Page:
Let’s Take A Moment Day 71

Hi everyone.  Hope you are all well and continue to stay that way during this global health crisis we are facing.  But in addition to protecting your physical wellness, what are you doing to stay mentally healthy today?

Peanuts music

(Image found online.  Original source unknown.)

I know we are in a serious situation, but I need a break from the gloom, doom and bullying by way of hoarding. Music has always been my refuge and watching those beautiful Italians singing to each other from their balconies reaffirmed my belief that music is the answer. So until the old normal returns, I am going to share a song I listen to that helps me escape the current state of things, if only for a few minutes each day.  And if this helps anyone else, even better.

Sam Cooke was not just a soul singer.  He was also an early activist in the civil rights movement and fought against segregation, especially at musical venues.  Perhaps his boldest statement in his quest for equality came in one of his most important songs written in early 1964.  He was inspired to write it after he, his wife and his band were refused rooms at a hotel in Louisiana and his subsequent arrest for disturbing the peace after Cooke demanded an answer from a manager as to why his reservations were not being honored.

His own version is powerful with a great production behind it, but still done mostly in Cooke’s hallmark polished sound.  It was just the natural state of his beautiful voice.  When Otis Redding recorded it in 1965, in his trademark achingly impassioned voice, it gave the song and its message even more meaning.  It was my favorite version until September 2, 1995.  On that day Al Green sang it at the Rock & Roll Hall Of Fame Concert.  He did not just sing it, he sang the hell out of it and gave 10,000% of himself while doing so.  The band behind him-Booker T & The MG’s along with Paul Shaffer and friends-did not miss a beat while clearly enjoying the performance as much as the crowd did.  Despite Green’s appearance coming fairly early on in the show, he brought the house down.  But what else should we expect when The Reverend takes his rightful place at the pulpit?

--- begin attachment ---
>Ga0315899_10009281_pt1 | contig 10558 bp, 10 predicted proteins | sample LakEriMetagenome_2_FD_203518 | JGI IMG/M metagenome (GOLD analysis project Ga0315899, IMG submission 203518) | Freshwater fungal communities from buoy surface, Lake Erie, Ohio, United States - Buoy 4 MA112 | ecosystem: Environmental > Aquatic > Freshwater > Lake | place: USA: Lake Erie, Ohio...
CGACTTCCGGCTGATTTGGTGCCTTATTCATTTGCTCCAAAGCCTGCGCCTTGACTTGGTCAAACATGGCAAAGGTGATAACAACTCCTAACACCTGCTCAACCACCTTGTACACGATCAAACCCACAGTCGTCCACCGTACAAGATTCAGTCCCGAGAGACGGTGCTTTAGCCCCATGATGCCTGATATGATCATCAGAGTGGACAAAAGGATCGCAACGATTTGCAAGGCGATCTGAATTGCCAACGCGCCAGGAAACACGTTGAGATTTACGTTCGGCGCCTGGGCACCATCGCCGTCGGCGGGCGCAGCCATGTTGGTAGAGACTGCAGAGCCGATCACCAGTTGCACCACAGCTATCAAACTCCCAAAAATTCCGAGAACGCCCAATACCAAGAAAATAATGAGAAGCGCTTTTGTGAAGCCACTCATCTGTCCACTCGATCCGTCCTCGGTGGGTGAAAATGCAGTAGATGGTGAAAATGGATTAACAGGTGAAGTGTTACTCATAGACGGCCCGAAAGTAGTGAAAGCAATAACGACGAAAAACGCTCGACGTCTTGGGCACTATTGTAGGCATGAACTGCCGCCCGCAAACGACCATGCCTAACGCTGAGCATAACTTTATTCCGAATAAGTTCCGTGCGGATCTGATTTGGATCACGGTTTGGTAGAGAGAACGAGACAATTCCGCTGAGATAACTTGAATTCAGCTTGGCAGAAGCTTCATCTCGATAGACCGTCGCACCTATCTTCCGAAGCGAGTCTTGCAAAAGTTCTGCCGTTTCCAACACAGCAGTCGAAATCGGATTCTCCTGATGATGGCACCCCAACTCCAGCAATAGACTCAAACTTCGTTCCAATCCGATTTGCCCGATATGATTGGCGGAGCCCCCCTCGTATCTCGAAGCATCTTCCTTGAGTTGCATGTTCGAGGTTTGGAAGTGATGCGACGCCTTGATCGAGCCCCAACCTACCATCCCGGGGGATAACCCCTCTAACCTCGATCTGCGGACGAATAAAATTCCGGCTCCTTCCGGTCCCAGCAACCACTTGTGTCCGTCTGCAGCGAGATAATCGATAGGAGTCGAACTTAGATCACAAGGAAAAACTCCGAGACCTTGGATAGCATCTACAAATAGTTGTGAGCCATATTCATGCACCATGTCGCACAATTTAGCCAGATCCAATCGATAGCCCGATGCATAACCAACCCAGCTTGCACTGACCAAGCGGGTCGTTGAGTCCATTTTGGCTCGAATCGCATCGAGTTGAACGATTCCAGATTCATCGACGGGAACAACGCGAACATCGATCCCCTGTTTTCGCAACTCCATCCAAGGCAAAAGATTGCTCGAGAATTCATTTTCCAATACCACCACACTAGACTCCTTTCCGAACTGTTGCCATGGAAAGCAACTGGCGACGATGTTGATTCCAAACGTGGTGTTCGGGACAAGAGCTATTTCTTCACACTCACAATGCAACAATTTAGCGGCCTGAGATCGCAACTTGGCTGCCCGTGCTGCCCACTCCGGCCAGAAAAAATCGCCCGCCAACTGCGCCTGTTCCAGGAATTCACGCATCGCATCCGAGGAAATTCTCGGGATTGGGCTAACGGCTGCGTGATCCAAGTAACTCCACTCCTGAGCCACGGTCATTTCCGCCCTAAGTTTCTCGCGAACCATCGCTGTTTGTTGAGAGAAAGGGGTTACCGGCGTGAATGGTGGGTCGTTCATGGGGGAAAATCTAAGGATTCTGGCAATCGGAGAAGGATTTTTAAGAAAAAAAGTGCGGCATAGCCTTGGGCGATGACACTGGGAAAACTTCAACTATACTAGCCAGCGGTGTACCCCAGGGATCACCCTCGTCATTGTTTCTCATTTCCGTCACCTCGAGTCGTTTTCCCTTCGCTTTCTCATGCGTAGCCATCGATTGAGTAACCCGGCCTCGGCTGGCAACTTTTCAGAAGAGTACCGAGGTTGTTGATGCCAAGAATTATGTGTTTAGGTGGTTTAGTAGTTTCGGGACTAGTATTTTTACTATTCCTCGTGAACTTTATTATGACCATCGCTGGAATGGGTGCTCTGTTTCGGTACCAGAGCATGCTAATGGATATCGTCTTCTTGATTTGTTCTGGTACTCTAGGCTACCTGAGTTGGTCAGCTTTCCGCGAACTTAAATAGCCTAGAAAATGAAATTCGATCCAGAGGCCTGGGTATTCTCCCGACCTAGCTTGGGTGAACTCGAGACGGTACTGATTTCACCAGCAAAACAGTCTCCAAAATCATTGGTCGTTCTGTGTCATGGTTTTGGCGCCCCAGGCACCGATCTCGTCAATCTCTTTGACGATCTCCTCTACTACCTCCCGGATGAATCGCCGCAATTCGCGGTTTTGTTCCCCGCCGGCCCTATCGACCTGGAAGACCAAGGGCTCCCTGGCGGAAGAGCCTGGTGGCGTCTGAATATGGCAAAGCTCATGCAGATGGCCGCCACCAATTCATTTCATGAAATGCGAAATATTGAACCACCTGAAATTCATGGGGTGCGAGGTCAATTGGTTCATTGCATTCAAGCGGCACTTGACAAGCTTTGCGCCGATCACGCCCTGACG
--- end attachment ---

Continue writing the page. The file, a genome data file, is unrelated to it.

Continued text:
Al Green

Al Green at the Rock & Roll Hall Of Fame Concert in 1995 (Image found online.  Original source unknown.)

Al Green:  “A Change Is Gonna Come” (1995, written by Sam Cooke).

I do not own the rights to anything.  I am just sharing what I love and how I am coping with you.

Stay well.

Let’s Take A Moment Day 36

Hi everyone.  Hope you are all well and continue to stay that way during this global health crisis we are facing.  But in addition to protecting your physical wellness, what are you doing to stay mentally healthy today?

music heart

(Image found online.  Original source unknown.)

I know we are in a serious situation, but I need a break from the gloom, doom and bullying by way of hoarding. Music has always been my refuge and watching those beautiful Italians singing to each other from their balconies reaffirmed my belief that music is the answer. So until the old normal returns, I am going to share a song I listen to that helps me escape the current state of things, if only for a few minutes each day.  And if this helps anyone else, even better.

We have been taught that nothing is perfect.  Perhaps, but I think many songs have a near perfect vocal.  Examples that come to mind include Frank Sinatra on “My Way”, Otis Redding on “A Change Is Gonna Come”, Elvis on “Can’t Help Falling In Love” and Aretha Franklin on “Respect”.  But every now and then, an almost perfect vocal performance comes out of nowhere and hits me like a tsunami.  That is exactly how I felt when I heard today’s song for the very first time.  And it’s been knocking me down ever since.